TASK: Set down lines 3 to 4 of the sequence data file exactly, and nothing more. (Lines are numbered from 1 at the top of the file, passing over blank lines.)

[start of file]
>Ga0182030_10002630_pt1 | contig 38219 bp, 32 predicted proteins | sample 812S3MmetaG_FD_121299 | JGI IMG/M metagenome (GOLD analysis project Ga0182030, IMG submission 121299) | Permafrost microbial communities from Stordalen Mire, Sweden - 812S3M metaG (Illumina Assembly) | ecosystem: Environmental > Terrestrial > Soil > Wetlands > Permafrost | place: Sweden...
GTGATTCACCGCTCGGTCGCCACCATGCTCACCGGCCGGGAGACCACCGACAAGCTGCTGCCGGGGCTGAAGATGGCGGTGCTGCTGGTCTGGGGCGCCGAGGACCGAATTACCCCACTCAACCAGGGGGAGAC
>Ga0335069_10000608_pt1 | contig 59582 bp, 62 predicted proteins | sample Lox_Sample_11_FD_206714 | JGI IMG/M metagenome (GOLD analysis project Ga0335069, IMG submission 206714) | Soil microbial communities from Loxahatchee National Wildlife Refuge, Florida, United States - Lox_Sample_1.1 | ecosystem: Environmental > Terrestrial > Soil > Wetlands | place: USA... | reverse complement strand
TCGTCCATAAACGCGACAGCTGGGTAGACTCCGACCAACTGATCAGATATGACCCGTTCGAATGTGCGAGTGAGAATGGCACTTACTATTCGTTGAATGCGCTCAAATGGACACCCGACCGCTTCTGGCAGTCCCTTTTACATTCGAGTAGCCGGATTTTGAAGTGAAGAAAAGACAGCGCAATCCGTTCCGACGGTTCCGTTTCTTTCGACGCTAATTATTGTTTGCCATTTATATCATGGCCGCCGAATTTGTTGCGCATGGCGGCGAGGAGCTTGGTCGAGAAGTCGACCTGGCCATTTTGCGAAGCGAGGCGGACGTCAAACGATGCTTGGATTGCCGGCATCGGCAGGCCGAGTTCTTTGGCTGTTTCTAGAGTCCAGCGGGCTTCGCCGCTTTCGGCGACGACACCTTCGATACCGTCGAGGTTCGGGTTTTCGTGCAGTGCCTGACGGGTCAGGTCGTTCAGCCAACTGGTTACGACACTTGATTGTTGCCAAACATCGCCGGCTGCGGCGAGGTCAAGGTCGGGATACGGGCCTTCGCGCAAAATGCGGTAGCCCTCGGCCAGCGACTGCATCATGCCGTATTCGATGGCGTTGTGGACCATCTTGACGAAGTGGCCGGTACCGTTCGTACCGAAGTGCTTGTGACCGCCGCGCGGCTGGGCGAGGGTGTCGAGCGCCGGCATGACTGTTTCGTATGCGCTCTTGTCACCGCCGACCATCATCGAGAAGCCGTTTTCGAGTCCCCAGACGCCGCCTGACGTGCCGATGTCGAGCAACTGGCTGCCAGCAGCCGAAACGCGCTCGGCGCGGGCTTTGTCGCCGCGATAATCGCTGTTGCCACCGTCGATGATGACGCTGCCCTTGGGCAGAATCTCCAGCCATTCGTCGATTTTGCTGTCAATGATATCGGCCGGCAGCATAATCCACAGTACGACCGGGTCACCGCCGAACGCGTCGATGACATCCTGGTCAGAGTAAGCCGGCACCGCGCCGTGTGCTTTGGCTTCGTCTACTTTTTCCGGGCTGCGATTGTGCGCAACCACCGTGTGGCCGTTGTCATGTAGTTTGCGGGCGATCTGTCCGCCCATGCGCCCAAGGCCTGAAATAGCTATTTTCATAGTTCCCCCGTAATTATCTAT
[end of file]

>Ga0335069_10000608_pt1 | contig 59582 bp, 62 predicted proteins | sample Lox_Sample_11_FD_206714 | JGI IMG/M metagenome (GOLD analysis project Ga0335069, IMG submission 206714) | Soil microbial communities from Loxahatchee National Wildlife Refuge, Florida, United States - Lox_Sample_1.1 | ecosystem: Environmental > Terrestrial > Soil > Wetlands | place: USA... | reverse complement strand
TCGTCCATAAACGCGACAGCTGGGTAGACTCCGACCAACTGATCAGATATGACCCGTTCGAATGTGCGAGTGAGAATGGCACTTACTATTCGTTGAATGCGCTCAAATGGACACCCGACCGCTTCTGGCAGTCCCTTTTACATTCGAGTAGCCGGATTTTGAAGTGAAGAAAAGACAGCGCAATCCGTTCCGACGGTTCCGTTTCTTTCGACGCTAATTATTGTTTGCCATTTATATCATGGCCGCCGAATTTGTTGCGCATGGCGGCGAGGAGCTTGGTCGAGAAGTCGACCTGGCCATTTTGCGAAGCGAGGCGGACGTCAAACGATGCTTGGATTGCCGGCATCGGCAGGCCGAGTTCTTTGGCTGTTTCTAGAGTCCAGCGGGCTTCGCCGCTTTCGGCGACGACACCTTCGATACCGTCGAGGTTCGGGTTTTCGTGCAGTGCCTGACGGGTCAGGTCGTTCAGCCAACTGGTTACGACACTTGATTGTTGCCAAACATCGCCGGCTGCGGCGAGGTCAAGGTCGGGATACGGGCCTTCGCGCAAAATGCGGTAGCCCTCGGCCAGCGACTGCATCATGCCGTATTCGATGGCGTTGTGGACCATCTTGACGAAGTGGCCGGTACCGTTCGTACCGAAGTGCTTGTGACCGCCGCGCGGCTGGGCGAGGGTGTCGAGCGCCGGCATGACTGTTTCGTATGCGCTCTTGTCACCGCCGACCATCATCGAGAAGCCGTTTTCGAGTCCCCAGACGCCGCCTGACGTGCCGATGTCGAGCAACTGGCTGCCAGCAGCCGAAACGCGCTCGGCGCGGGCTTTGTCGCCGCGATAATCGCTGTTGCCACCGTCGATGATGACGCTGCCCTTGGGCAGAATCTCCAGCCATTCGTCGATTTTGCTGTCAATGATATCGGCCGGCAGCATAATCCACAGTACGACCGGGTCACCGCCGAACGCGTCGATGACATCCTGGTCAGAGTAAGCCGGCACCGCGCCGTGTGCTTTGGCTTCGTCTACTTTTTCCGGGCTGCGATTGTGCGCAACCACCGTGTGGCCGTTGTCATGTAGTTTGCGGGCGATCTGTCCGCCCATGCGCCCAAGGCCTGAAATAGCTATTTTCATAGTTCCCCCGTAATTATCTAT